- Waller deemed competent to stand trial (1/11/17)5
- Young Elvis impersonator from Bernie performs on 'Ellen DeGeneres Show' (1/12/17)
- 113 drug tests at Jackson High net one instance of illicit usage (1/11/17)14
- Two subjects of interest in 1992 homicide to take polygraph tests (1/15/17)6
- Two men shot after argument; houses also struck by bullets (1/12/17)21
- Imo's Pizza will be added to Rhodes 101 convenience store in Jackson (1/10/17)16
- Cape SportsPlex contractor offers a look at the project (1/15/17)8
- Juvenile accused of stealing, damaging playground statue (1/9/17)25
- Two Cape men recovering after shooting (1/13/17)
- Business notebook: Faithfully Fed aims for more than just food (1/9/17)4
Mass graves found near Syrian border
BAGHDAD -- Iraqi officials Wednesday reported finding mass graves with remains of 34 people, most believed to have been Iraqi army recruits waylaid three years ago by al-Qaida gunmen as they traveled to a training base near the Syrian border.
Farmers tipped off authorities last week about the graves, located in the Euphrates River valley near Syria about 200 miles northwest of Baghdad, according to a local mayor, Farhan Fitaghan.
Fitaghan said two of the remains were women.
Most of the victims were believed to have been army recruits from the southern Shiite city of Karbala who were traveling by bus in September 2005 to a training camp in an abandoned phosphate plant in Qaim when they were stopped by gunmen and taken away, the mayor said.
"We informed the Karbala authorities and invited their families to come and identify their relatives," said Fitaghan, the mayor of Qaim. "We held an official funeral procession today and paid all expenses to send the coffins to Karbala."
At the time, most Sunnis in the western province of Anbar refused to join the mostly Shiite army and police, forcing authorities to recruit volunteers from Shiite areas to the east and south.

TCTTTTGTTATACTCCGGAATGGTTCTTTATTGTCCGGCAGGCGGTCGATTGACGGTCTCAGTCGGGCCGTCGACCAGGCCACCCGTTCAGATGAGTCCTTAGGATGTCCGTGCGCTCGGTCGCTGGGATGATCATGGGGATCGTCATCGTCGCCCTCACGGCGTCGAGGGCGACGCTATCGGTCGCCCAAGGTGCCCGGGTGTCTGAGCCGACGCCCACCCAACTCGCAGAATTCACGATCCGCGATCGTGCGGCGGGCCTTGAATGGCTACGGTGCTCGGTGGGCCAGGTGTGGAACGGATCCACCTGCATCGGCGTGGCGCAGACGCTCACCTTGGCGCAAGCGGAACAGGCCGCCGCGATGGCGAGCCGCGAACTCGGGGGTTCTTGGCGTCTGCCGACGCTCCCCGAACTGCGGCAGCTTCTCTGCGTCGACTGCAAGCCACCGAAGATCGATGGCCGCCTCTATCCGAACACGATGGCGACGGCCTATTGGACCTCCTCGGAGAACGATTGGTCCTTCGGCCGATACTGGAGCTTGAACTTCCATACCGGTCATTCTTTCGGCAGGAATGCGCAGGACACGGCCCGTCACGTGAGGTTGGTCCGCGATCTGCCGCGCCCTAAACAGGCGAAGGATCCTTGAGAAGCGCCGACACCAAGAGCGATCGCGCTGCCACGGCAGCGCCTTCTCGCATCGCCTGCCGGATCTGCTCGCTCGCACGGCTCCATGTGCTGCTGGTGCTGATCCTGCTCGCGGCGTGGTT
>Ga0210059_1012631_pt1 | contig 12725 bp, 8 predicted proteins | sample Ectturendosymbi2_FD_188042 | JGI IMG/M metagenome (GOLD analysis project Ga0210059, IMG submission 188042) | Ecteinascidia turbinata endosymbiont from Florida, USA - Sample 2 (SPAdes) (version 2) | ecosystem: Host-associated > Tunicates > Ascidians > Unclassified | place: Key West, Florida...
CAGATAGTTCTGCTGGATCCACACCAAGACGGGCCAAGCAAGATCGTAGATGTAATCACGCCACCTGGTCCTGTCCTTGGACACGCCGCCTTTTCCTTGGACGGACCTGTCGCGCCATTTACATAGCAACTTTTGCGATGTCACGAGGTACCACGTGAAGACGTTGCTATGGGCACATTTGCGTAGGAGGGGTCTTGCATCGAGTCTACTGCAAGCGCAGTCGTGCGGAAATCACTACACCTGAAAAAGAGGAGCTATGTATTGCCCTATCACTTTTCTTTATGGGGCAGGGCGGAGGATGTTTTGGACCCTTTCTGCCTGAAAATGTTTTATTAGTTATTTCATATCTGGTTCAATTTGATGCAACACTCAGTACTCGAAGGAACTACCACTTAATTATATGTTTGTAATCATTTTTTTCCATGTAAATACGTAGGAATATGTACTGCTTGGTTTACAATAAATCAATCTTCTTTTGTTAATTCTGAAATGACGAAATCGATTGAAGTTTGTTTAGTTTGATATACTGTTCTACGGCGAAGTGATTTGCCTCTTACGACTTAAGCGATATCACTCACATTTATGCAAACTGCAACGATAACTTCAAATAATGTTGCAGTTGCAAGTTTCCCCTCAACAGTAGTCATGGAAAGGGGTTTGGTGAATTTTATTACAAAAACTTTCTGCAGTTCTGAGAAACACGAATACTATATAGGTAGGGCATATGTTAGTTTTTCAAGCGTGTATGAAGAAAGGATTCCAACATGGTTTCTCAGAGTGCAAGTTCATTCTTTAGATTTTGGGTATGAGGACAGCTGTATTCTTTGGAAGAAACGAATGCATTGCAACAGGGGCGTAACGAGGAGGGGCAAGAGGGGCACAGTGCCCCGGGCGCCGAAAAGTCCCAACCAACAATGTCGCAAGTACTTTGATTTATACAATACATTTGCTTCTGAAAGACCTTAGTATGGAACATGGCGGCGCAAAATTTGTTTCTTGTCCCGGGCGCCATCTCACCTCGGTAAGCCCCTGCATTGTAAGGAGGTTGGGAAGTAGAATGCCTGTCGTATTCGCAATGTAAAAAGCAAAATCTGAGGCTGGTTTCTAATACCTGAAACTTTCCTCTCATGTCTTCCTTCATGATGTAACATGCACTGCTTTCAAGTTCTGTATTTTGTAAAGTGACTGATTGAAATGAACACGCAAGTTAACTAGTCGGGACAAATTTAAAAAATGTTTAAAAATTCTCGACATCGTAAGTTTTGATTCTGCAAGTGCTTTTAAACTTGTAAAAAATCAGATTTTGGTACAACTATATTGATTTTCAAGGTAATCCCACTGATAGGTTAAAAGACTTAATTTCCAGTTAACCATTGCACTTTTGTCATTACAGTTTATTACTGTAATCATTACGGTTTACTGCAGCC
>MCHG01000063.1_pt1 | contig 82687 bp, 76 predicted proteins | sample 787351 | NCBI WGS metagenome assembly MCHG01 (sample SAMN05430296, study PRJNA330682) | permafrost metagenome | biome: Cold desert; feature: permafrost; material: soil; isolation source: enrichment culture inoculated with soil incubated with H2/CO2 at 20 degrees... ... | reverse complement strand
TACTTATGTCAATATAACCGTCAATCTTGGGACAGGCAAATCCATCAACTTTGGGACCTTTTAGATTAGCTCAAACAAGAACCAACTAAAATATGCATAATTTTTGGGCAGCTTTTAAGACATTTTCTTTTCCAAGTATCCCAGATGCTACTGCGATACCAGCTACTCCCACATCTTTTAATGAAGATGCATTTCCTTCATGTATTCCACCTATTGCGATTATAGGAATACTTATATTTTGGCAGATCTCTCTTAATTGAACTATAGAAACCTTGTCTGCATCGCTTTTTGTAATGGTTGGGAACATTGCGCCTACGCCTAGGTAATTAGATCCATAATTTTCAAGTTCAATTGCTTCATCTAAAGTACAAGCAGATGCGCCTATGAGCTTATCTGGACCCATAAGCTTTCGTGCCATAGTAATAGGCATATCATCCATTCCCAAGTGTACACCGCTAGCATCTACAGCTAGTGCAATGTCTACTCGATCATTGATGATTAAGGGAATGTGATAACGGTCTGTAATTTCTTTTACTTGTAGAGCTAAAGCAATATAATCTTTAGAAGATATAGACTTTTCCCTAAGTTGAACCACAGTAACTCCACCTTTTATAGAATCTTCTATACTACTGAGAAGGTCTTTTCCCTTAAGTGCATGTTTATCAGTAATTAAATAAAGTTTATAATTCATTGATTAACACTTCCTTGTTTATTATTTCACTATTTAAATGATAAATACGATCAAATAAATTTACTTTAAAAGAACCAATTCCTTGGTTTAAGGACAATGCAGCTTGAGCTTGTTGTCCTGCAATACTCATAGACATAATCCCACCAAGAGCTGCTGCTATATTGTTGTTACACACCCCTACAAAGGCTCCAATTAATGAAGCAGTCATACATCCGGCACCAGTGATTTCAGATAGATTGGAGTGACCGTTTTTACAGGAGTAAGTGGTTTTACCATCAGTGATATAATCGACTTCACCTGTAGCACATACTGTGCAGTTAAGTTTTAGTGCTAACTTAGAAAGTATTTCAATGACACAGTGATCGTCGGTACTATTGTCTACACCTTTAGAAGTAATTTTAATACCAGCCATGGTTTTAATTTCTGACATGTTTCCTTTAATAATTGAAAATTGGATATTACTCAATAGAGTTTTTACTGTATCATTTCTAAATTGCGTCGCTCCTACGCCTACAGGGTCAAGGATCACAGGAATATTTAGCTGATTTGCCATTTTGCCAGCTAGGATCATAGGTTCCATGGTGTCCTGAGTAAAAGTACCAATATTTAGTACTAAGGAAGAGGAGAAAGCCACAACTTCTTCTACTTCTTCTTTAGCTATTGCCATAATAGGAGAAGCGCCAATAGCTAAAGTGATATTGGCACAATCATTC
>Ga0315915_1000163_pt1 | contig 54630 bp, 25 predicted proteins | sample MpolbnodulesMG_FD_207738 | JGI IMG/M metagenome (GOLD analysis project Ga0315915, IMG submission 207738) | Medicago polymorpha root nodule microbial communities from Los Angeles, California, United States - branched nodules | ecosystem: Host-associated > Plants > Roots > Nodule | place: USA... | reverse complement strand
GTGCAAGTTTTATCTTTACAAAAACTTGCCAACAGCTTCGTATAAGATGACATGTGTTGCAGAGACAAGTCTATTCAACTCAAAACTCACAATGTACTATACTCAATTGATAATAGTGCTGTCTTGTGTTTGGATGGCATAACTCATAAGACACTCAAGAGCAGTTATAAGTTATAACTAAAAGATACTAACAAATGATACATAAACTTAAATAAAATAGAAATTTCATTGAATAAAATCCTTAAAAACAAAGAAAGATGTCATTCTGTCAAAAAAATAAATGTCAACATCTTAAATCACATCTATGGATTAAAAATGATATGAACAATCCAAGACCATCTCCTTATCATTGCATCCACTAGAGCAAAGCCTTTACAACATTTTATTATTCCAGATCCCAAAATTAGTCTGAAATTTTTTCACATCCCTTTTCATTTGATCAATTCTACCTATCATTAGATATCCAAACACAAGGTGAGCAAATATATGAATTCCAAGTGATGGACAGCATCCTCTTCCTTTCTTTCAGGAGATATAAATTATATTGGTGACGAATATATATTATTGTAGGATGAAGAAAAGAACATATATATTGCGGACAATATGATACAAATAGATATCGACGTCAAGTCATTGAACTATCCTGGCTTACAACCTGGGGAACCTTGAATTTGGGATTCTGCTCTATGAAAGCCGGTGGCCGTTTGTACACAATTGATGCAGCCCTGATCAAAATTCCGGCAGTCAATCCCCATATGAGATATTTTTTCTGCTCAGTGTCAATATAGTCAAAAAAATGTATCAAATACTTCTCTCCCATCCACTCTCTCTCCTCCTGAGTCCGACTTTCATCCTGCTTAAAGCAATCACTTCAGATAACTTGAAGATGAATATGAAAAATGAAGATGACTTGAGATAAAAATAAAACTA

The Qaim area had been among the most dangerous parts of the country for U.S. troops and their Iraqi allies. Al-Qaida in Iraq and other Sunni militant groups smuggled weapons and fighters from Syria, crossing the border near Qaim and heading for Baghdad and other major cities to the south.
Iraqi insurgents seized Qaim in April 2005, forcing U.S. Marines to recapture the town the following month in heavy fighting. The area became secure only after Sunni tribes in Anbar turned against al-Qaida in 2006 and joined forces with the Americans.
Since then, authorities have been turning up more and more mass graves in former insurgent strongholds -- testimony to the brutality of the nearly six-year war.
Although violence has dropped sharply across the country, attacks continue in Baghdad and northern areas where Sunni insurgents still operate.
A car bomb exploded Wednesday in the northern city of Mosul, killing four civilians, police said. The city has been plagued by attacks against Christians and other religious minorities despite months of U.S. and Iraqi military operations to chase out extremists.
Mosul officials said few of the nearly 10,000 Christians chased from their homes earlier this month are returning to the city, despite government pledges of financial support and protection.
Every Christian family that comes back to Mosul would receive 1 million Iraqi dinars -- about $865 -- on orders of the prime minister, said Jawdat Ismaeel, a local migration official.
Lt. Gen. Riyadh Jalal Tawfiq, the Iraqi military commander for Ninevah province, said the government would protect "every family that returns home." He said checkpoints and foot patrols were helping to improve the security situation in Mosul.
"We urge other families to come back," Tawfiq said. "We will ensure their protection."
Islamic extremists have frequently targeted Christians and other religious minorities since the 2003 U.S.-led invasion, forcing tens of thousands to flee Iraq. However, attacks had declined as areas became more secure after a U.S. troop buildup, a U.S.-funded Sunni revolt against al-Qaida and a Shiite militia cease-fire.
Sunni insurgents are believed to be behind the recent campaign that has driven out roughly half of the Christian population in Mosul, the country's third-largest city, located 225 miles northwest of Baghdad.
However, a message purportedly from one extremist group, Ansar al-Islam, denied involvement in attacks on Christians and instead blamed Kurdish militias -- a charge the Kurds have denied but which has been widely rumored among Mosul's Arab community.
The message was posted on jihadist forums on the Internet and could not be authenticated, according to the SITE Intelligence Group which monitors extremist messages.